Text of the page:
CENTCOM analyst controversy

In August 2015, intelligence analysts working for United States Central Command (CENTCOM) complained to the media, alleging that CENTCOM’s senior leadership was altering or distorting intelligence reports on the Islamic State of Iraq and the Levant (ISIL) to paint a more optimistic picture of the ongoing war against ISIL forces in Iraq and Syria.[1][2]

Emblem of the United States Central Command

In August 2016, a United States Congressional report found “widespread dissatisfaction” among CENTCOM’s intelligence analysts.[3] A press release on the report stated “Intelligence products approved by senior CENTCOM leaders typically provided a more positive depiction of U.S. antiterrorism efforts than was warranted by facts on the ground and were consistently more positive than analysis produced by other elements of the intelligence community.”[3]

In February 2017, the Inspector General of the United States Department of Defense completed its investigation and cleared the senior leadership of CENTCOM, concluding that “allegations of intelligence being intentionally altered, delayed or suppressed by top CENTCOM officials from mid-2014 to mid-2015 were largely unsubstantiated.”[4]

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In 2014, ISIL declared a worldwide caliphate and the US began military campaigns in Syria and Iraq to try to halt the spread of that caliphate as well as the Syrian Train and Equip Program. These efforts were conducted by the United States Central Command (CENTCOM), the U.S. geographic combatant command for the Middle East. CENTCOM military intelligence analysts were responsible with generating intelligence reports that would inform civilian leadership about the effectiveness of allied military efforts.[5]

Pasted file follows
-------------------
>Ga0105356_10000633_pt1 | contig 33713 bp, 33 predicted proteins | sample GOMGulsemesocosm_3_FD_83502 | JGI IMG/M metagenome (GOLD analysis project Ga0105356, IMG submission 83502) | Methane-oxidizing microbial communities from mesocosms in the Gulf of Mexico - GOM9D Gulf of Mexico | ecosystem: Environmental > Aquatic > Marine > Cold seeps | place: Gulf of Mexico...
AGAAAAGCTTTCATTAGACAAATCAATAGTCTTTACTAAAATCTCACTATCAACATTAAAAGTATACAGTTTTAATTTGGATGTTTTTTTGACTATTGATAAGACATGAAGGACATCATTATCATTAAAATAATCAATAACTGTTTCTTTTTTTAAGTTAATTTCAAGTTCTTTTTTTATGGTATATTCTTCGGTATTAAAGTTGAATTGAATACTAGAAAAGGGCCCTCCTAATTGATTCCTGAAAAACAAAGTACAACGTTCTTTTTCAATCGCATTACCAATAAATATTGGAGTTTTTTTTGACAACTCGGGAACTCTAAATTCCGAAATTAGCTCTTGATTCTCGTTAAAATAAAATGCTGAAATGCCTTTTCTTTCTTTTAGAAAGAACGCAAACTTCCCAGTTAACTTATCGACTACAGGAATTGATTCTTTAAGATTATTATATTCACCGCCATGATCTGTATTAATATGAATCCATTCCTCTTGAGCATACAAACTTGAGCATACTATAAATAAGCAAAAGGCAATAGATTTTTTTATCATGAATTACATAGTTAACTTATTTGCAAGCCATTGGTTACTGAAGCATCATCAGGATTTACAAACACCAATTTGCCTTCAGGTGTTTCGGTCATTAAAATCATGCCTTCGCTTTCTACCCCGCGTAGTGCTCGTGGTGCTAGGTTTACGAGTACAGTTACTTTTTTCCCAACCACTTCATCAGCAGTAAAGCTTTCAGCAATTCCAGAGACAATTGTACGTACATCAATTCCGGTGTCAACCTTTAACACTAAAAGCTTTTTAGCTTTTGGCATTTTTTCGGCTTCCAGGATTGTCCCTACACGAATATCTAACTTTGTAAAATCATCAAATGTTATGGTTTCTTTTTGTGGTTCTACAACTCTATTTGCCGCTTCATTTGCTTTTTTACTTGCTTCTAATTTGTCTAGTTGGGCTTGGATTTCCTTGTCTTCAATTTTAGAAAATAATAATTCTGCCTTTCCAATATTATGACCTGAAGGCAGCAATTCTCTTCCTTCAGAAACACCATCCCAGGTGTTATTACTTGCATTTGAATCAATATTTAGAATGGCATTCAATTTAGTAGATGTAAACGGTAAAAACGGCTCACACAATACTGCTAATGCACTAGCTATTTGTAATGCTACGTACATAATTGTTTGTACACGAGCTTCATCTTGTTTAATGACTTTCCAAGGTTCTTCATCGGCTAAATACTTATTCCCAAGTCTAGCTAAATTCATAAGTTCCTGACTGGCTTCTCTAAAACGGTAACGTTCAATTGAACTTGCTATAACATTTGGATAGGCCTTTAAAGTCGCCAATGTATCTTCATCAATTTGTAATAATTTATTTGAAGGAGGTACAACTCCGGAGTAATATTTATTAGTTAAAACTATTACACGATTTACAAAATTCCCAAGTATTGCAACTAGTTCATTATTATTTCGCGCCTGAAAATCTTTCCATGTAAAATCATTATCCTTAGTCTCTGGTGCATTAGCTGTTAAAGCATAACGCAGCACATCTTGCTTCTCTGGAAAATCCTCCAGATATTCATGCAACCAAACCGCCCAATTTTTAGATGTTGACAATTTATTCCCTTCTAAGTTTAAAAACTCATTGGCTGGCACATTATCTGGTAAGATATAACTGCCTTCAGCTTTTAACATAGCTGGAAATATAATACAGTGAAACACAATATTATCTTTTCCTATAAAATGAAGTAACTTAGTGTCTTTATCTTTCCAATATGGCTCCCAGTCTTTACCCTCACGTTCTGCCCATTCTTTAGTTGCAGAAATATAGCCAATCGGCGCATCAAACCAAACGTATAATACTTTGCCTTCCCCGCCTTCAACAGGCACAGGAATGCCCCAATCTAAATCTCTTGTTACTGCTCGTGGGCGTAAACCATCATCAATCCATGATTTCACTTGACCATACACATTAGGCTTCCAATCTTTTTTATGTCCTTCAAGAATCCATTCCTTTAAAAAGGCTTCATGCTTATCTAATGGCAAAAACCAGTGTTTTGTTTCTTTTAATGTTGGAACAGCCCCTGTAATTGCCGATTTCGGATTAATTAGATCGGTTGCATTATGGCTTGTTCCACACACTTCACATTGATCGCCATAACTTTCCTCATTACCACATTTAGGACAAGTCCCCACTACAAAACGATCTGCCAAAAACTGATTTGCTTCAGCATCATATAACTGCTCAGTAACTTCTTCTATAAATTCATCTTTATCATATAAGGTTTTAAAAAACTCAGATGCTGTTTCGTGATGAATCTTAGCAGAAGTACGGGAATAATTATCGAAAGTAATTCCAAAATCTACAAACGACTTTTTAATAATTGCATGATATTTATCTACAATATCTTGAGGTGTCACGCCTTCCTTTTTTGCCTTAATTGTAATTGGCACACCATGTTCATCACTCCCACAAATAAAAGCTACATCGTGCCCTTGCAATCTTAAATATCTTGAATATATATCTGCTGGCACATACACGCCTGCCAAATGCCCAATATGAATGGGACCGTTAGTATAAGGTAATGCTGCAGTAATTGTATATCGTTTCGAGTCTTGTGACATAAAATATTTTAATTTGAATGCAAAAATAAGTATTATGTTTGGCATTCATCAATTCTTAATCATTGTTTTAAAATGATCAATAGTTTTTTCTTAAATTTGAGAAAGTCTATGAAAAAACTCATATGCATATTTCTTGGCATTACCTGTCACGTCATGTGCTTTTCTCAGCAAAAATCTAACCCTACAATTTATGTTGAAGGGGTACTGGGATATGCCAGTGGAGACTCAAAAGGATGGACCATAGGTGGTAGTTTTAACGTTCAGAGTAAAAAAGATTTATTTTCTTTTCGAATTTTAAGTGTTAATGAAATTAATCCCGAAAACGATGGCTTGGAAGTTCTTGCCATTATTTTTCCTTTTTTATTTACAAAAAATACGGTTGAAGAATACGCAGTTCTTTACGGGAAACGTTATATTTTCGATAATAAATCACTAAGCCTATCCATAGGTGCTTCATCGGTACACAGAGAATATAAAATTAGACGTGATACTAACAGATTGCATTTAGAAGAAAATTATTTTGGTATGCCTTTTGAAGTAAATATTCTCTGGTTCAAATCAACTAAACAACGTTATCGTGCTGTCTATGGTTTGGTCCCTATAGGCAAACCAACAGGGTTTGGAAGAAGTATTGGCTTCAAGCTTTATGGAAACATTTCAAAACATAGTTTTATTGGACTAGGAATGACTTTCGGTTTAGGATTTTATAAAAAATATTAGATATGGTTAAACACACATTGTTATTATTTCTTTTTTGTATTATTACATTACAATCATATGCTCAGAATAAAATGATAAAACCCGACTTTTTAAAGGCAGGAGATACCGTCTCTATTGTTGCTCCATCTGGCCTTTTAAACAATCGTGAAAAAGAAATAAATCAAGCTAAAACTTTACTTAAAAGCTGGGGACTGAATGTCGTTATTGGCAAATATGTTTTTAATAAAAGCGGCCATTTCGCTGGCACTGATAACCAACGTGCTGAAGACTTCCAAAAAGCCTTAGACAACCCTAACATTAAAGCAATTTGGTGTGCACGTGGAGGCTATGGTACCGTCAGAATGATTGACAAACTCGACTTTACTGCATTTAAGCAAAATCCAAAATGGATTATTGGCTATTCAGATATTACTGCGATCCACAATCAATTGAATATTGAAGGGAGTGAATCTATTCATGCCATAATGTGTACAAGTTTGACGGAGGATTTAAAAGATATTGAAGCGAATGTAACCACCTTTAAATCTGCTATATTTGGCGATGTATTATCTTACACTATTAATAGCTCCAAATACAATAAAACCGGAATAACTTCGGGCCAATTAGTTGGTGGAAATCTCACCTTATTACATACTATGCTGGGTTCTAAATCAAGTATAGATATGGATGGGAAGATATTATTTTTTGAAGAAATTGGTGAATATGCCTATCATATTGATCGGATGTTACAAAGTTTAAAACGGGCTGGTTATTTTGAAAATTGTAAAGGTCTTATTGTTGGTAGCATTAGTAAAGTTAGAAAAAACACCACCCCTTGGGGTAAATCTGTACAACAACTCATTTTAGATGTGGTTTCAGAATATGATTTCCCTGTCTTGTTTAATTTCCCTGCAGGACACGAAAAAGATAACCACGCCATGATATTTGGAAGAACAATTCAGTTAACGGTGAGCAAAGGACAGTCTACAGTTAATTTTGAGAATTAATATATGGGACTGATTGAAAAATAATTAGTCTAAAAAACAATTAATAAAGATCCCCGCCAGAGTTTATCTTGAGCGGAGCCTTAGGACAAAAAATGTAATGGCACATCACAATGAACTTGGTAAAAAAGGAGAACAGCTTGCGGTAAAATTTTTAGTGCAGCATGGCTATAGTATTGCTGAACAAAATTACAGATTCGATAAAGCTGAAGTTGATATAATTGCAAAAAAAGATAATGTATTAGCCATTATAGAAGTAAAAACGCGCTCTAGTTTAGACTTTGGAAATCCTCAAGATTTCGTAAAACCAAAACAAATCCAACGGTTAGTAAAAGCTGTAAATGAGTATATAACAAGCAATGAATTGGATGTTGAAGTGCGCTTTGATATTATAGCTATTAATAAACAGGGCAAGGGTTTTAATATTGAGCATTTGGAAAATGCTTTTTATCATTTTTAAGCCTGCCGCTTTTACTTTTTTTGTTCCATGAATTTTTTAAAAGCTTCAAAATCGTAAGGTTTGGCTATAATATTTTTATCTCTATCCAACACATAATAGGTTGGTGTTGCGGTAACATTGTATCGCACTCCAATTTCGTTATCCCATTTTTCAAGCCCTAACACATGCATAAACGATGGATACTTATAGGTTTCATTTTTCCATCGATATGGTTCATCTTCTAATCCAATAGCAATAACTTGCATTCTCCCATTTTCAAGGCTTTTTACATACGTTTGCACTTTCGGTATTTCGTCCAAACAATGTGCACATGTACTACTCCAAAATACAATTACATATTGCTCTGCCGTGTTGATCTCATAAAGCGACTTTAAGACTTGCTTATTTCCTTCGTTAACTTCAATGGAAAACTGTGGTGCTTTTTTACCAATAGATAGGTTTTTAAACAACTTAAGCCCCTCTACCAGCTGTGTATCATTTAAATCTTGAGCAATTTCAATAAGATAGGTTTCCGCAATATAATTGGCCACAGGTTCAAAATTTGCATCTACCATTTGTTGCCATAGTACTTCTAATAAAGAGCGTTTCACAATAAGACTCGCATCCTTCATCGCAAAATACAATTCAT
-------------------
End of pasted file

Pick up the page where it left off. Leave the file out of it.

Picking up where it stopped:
In July 2015, fifty CENTCOM analysts signed a complaint to the Pentagon’s Inspector General that their intelligence reports were being inappropriately manipulated by members of CENTCOM.[1] They were subsequently joined by civilian and Defense Intelligence Agency analysts working for CENTCOM. Members of the groups began anonymously leaking details of the case to the press in late-August.[2] The analysts alleged that CENTCOM was trying to portray a rosy image of the fight against the Islamic State by altering some reports to seem more positive, while burying other reports to keep them from the press and Congress.[3][6][7] The analysts alleged that the conclusions of both their reports about the readiness of indigenous forces to face ISIS, and about the effectiveness of the American air campaigns over Syria and Iraq, were reversed by the Administration before distribution.[8] The media described the situation as “a revolt” inside the intelligence community.[9][10] Congressional representatives vowed to investigate the matter and requested testimony from Department of Defense officials.[11]

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